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Old 04-12-2020, 02:20 PM
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How does the post office being privatized affect voting by mail


both in states that want to expand it and states that haven't expanded it yet.

If the USPS becomes privatized, can the GOP file lawsuits to destroy the vote by mail systems in places like Oregon and Washington?

Why would a privatized USPS affect voting by mail? Why can't a privatized USPS, or DHL, UPS, Fedex, etc. be used for voting by mail?

Also does the constitution mandate there be a public mail carrier system? I heard this but don't know the details.
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Old 04-12-2020, 02:35 PM
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Also does the constitution mandate there be a public mail carrier system? I heard this but don't know the details.
The Constitution certainly directly and explicitly gives the federal government the power to have a public mail carrier system (whether or not it mandates it):
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[The Congress shall have Power...]To establish Post Offices and post Roads... Article I, Section 8, Clause 7
You could certainly argue that there is not only a "right" but some kind of "duty" there as well for the federal government to provide for and guarantee some mechanism or system whereby every citizen is able to communicate with his or her fellow citizens throughout the country, including a degree of assurance that such communications will be free and unhindered and not subject to unreasonable delay, censorship, or interception, either by the government itself or by private interests.
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Old 04-12-2020, 03:14 PM
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The Constitution certainly directly and explicitly gives the federal government the power to have a public mail carrier system (whether or not it mandates it):

You could certainly argue that there is not only a "right" but some kind of "duty" there as well for the federal government to provide for and guarantee some mechanism or system whereby every citizen is able to communicate with his or her fellow citizens throughout the country, including a degree of assurance that such communications will be free and unhindered and not subject to unreasonable delay, censorship, or interception, either by the government itself or by private interests.
That's a pretty broad interpretation. Yes it has the power to create a post office, but the flip side of that is that they could not do so if they choose. I mean, they have the power to grant letters of marque but have not done so since the mid 1800s. Are they required to do that?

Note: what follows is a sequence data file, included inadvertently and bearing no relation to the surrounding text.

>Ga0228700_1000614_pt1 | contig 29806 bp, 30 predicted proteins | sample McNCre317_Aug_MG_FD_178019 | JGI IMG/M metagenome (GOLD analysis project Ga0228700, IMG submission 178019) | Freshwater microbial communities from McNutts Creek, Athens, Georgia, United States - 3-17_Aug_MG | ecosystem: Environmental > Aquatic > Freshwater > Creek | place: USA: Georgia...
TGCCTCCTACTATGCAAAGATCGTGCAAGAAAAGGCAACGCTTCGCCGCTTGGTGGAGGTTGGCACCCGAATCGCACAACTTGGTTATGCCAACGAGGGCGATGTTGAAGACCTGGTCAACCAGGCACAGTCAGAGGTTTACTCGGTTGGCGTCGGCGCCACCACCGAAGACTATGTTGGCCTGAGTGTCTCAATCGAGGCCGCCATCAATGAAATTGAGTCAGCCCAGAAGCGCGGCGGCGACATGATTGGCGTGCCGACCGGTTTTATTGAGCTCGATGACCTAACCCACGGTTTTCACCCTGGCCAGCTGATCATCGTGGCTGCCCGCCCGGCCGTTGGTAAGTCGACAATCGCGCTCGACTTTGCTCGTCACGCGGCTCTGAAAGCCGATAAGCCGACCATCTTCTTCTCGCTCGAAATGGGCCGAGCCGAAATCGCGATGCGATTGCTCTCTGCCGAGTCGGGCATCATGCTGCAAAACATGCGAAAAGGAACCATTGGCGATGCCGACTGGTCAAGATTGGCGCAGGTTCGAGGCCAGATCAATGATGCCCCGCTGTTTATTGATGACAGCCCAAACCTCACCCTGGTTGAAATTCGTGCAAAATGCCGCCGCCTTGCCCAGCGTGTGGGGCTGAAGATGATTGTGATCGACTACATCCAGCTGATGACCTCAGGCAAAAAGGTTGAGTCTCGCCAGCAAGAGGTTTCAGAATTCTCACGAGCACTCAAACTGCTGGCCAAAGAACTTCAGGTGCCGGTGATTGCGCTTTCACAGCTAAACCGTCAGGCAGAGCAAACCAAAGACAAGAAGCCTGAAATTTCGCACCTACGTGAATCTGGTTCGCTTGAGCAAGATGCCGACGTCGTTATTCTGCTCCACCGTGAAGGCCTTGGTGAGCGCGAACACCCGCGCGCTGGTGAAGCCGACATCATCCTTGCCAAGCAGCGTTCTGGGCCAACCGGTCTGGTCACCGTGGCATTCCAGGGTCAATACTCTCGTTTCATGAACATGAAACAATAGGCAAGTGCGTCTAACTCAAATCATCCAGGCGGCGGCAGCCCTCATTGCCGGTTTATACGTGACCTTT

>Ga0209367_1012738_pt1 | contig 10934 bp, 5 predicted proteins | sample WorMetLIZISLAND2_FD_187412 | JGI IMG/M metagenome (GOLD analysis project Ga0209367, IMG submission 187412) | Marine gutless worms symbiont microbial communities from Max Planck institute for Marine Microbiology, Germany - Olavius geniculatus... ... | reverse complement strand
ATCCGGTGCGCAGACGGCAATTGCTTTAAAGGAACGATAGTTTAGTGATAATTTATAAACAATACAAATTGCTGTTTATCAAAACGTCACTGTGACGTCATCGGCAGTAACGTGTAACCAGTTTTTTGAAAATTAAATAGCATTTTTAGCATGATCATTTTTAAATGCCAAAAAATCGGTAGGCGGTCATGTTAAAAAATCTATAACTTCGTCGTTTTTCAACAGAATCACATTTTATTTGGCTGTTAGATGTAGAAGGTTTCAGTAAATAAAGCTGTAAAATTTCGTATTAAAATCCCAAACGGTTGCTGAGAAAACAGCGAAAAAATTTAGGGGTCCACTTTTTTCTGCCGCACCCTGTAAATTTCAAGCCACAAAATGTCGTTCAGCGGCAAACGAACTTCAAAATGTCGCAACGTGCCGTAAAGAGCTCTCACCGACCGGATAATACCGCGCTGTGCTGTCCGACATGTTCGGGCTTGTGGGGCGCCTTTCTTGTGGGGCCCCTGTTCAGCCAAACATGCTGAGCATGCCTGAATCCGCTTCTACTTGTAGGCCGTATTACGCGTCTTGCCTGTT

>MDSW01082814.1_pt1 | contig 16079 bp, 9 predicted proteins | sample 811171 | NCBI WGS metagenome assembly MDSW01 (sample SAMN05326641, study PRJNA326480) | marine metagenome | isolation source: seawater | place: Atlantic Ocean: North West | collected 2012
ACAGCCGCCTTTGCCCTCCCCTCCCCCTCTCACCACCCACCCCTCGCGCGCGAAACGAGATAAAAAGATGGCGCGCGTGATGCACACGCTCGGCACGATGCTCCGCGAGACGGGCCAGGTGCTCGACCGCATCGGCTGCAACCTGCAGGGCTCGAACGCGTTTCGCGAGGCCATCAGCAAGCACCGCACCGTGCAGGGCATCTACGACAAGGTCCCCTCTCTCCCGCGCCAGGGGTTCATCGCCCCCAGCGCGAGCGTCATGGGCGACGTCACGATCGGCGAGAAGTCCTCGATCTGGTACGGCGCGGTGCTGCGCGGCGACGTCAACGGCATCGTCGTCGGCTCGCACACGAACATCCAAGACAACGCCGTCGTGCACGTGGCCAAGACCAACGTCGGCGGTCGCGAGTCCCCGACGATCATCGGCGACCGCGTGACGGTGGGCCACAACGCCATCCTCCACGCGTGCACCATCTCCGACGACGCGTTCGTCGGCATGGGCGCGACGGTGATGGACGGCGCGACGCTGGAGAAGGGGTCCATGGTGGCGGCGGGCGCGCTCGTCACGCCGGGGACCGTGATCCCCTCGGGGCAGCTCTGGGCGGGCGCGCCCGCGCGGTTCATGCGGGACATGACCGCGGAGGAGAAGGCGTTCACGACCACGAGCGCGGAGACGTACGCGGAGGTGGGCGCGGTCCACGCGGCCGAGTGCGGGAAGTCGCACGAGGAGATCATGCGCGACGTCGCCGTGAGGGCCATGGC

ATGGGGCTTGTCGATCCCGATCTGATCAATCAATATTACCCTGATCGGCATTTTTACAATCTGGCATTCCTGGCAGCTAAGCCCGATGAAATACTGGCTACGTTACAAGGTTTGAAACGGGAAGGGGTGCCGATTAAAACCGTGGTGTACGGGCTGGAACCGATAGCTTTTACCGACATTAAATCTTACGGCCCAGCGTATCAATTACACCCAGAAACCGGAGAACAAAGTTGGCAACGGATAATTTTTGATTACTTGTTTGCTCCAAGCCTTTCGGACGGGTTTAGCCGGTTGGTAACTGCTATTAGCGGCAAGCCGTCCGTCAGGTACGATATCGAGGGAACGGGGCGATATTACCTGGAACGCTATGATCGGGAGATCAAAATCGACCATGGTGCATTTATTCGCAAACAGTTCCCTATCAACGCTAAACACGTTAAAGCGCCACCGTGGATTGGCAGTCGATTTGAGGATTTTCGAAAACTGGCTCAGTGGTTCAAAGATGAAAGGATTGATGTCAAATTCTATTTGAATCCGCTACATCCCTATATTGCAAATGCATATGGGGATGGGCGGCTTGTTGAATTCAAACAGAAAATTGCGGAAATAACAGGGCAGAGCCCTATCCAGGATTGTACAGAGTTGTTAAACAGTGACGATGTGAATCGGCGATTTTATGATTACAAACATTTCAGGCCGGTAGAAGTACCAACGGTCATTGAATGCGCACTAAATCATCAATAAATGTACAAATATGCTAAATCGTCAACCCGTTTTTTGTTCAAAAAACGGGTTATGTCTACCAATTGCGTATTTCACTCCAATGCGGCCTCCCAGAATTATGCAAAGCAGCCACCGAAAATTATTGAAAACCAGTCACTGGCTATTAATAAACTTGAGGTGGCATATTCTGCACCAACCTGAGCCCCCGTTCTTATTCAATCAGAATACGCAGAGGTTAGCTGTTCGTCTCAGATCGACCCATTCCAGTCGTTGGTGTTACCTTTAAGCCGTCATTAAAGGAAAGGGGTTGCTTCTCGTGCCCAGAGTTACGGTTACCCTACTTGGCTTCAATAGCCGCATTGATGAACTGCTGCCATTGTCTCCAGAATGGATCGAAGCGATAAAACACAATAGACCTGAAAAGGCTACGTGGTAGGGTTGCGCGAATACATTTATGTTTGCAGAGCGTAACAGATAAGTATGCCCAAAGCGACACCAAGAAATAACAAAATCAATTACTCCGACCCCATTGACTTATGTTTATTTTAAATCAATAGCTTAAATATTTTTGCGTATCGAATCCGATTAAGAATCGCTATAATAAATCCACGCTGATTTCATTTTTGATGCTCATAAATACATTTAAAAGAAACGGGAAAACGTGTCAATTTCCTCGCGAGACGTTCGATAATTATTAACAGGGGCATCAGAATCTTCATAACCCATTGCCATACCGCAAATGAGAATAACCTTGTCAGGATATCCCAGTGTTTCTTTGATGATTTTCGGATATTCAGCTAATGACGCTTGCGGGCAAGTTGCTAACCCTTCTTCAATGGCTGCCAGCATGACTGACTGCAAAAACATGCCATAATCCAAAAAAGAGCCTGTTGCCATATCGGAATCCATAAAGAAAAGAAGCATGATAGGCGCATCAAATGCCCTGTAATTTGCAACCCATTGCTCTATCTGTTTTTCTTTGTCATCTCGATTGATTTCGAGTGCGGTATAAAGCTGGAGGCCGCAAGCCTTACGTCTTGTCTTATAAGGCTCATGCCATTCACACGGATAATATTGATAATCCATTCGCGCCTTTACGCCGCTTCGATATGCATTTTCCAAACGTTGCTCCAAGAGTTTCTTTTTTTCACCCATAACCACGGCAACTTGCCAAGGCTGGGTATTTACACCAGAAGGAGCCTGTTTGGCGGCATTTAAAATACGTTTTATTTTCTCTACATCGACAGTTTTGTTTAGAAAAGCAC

They have the power to borrow money on the credit of the United States, but must they do that? Is a balanced budget unconstitutional?
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Old 04-12-2020, 03:32 PM
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That part of my post was inspired by some of the subsidiary readings at that "Founder's Constitution" link.

I mean, that same "Congress shall have Power" language is used for "grant Letters of Marque and Reprisal" and also for "raise and support Armies" and "provide and maintain a Navy". Those are all powers of the federal government, but I think it's fair to say that the federal government has a duty to see to the national defense of the United States.

Congress has chosen, since the 19th century, to provide and maintain a navy, but not to grant letters of marque and reprisal, and of course that's fine. But if Congress ever just started telling coastal regions of the U.S.A. which were being pillaged by the Neo-Vikings "Hey, y'all are on your own" I think it would be fair to say that the federal government was being grossly negligent in the performance of its duties, that the constitutional order had essentially broken down, and that the Republic was in all likelihood dead.
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Old 04-12-2020, 04:27 PM
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Fedex already moves a lot of US mail and has for a while , they deliver to your local PO who brings it to you.

https://about.usps.com/news/statements/022317.htm
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Old 04-12-2020, 04:28 PM
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A national post office is one of those things that just make sense.

However, if conservative ideologues want to oversee the destruction of it, I’m sort of leaning toward H.L. Mencken’s definition of democracy, which is the theory that the common people know what they want, and deserve to get it good and hard.